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Supreme Court strikes out Buhari, Malami’s suit against Electoral Act section 84

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The Supreme Court has struck out a suit brought before it by President Muhammadu Buhari and the Attorney General of the Federation, Abubakar Malami, challenging Section 84(12) of the Electoral Act.

On Friday, the suit marked SC/CV/504/2022 and filed on April 29, 2022, was expunged by a seven-judge bench of the Supreme Court, led by Musa Dattijo-Muhammad, who unanimously struck out the suit, describing it as an abuse of court process.

In the judgment delivered by Justice Emmanuel Agim, the court ruled that Mr Buhari assented to the bill on February 25 2022, and could not turn around to challenge the same act.

The court held that allowing the suit would mean approbating and reprobating at the same time and no court of law would allow that.

“There is no provision in the constitution that vests the president the power to challenge the constitutionality or desirability of a legislation after he has assented or denied his assent. In this case, the president gave his assent,” Mr Agim ruled.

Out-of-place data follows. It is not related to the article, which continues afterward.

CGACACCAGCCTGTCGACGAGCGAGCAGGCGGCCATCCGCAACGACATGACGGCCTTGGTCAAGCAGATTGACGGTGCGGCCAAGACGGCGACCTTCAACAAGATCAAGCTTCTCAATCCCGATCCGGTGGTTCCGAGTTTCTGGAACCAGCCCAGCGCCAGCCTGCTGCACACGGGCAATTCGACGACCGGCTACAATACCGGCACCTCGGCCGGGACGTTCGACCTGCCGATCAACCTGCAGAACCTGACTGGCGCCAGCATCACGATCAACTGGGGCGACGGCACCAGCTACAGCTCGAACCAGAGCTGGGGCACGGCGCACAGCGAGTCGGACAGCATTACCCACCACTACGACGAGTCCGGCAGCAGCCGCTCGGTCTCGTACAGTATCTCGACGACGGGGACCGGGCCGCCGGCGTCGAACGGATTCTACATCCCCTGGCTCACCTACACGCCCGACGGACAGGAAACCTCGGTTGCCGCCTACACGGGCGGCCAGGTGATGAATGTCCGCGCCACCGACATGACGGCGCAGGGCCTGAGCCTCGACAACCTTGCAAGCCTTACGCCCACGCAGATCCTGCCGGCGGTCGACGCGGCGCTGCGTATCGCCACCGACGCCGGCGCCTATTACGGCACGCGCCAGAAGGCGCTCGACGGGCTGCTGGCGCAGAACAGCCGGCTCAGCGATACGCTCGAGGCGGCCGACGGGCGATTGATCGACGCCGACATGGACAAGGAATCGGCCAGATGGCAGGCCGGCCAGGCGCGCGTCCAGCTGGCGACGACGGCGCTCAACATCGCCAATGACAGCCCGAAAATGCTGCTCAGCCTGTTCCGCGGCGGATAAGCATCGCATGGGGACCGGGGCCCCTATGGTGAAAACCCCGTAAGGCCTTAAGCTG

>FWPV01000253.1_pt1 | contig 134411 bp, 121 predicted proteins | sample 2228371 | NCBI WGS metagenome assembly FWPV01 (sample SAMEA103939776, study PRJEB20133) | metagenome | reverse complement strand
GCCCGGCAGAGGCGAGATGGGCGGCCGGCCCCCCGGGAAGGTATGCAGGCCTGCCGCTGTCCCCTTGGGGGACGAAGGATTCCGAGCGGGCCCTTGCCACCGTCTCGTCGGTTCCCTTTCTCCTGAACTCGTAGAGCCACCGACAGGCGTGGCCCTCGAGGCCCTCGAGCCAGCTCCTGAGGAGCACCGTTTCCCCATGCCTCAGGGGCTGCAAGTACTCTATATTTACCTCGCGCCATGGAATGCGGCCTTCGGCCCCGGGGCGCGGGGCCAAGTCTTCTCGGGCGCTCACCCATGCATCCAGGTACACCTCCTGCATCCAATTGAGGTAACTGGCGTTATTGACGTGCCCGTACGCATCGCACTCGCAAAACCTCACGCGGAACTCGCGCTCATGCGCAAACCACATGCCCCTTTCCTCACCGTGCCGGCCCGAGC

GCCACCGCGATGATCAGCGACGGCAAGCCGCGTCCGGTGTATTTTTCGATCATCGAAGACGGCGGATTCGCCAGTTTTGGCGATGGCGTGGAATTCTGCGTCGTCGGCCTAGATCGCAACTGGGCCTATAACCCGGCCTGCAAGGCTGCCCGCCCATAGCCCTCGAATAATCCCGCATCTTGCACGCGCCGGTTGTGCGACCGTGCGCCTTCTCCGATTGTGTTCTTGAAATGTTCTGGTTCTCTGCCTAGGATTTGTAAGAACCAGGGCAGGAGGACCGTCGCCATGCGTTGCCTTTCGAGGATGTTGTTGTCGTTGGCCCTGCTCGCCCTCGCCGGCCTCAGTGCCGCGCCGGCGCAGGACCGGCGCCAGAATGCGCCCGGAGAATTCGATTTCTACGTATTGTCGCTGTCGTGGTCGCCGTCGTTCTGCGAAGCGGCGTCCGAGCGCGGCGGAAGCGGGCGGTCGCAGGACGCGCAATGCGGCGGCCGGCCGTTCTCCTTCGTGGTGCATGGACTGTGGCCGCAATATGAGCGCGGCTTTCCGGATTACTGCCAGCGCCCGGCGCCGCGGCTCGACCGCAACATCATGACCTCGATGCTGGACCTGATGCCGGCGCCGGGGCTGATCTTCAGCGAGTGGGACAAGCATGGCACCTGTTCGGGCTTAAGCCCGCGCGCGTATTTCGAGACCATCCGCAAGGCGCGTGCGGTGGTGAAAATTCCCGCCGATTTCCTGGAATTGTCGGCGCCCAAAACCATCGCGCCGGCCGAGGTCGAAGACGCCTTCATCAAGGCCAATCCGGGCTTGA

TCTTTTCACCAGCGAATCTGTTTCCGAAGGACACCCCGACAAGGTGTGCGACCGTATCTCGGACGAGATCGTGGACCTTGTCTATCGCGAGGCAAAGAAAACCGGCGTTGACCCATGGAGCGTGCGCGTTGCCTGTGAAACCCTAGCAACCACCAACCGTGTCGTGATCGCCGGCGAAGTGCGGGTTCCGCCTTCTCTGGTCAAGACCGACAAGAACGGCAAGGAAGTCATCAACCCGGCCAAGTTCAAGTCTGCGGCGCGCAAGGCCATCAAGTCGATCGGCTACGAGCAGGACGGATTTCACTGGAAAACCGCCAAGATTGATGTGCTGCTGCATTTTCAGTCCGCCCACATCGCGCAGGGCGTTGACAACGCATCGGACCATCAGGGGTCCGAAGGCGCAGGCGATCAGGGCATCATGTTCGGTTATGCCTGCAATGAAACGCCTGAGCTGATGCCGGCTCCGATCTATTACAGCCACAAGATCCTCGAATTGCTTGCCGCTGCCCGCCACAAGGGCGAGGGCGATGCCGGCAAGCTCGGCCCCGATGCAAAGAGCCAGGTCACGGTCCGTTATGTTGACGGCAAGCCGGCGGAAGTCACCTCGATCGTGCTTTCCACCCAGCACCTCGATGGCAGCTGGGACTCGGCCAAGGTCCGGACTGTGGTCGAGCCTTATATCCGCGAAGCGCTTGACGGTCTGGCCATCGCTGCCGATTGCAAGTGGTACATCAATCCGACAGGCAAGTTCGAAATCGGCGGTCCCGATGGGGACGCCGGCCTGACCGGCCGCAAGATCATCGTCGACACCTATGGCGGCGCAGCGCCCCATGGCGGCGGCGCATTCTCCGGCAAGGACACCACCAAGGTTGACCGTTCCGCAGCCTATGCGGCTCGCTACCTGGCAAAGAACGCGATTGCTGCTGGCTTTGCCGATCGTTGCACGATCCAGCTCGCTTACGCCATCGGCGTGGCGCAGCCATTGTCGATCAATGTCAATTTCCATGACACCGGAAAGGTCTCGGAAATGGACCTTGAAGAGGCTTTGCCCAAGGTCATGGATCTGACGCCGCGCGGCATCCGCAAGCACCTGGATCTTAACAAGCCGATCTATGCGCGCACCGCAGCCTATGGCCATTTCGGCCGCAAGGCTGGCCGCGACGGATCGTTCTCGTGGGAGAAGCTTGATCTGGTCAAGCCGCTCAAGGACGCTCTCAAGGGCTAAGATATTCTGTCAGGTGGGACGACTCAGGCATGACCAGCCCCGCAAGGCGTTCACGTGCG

The controversial Section 84 (12) of the legislation holds that “no political appointee at any level shall be a voting delegate or be voted option or congress of any political party for the purpose of the nomination of candidates for any election.”

Mssrs Buhari and Malami sought an order of the apex court to strike out the section of the Electoral Act, which they argued was inconsistent with the 1999 constitution (as amended).

The plaintiffs argued that the controversial section of the Electoral (Amendment) Act, 2022 is inconsistent with the provisions of sections 42, 65, 66, 106, 107, 131, 137, 147, 151, 177, 182, 192 and 196 of the Constitution of Federal Republic of Nigeria, 1999, (as amended), as well Article 2 of the African Charter on Human and People and Peoples Rights.

The bill has faced wide condemnation with politically exposed individuals clamouring for the removal of the section.

In May, former President Goodluck Jonathan condemned Nigerian legislators at the National Assembly and recommended the removal of the controversial section

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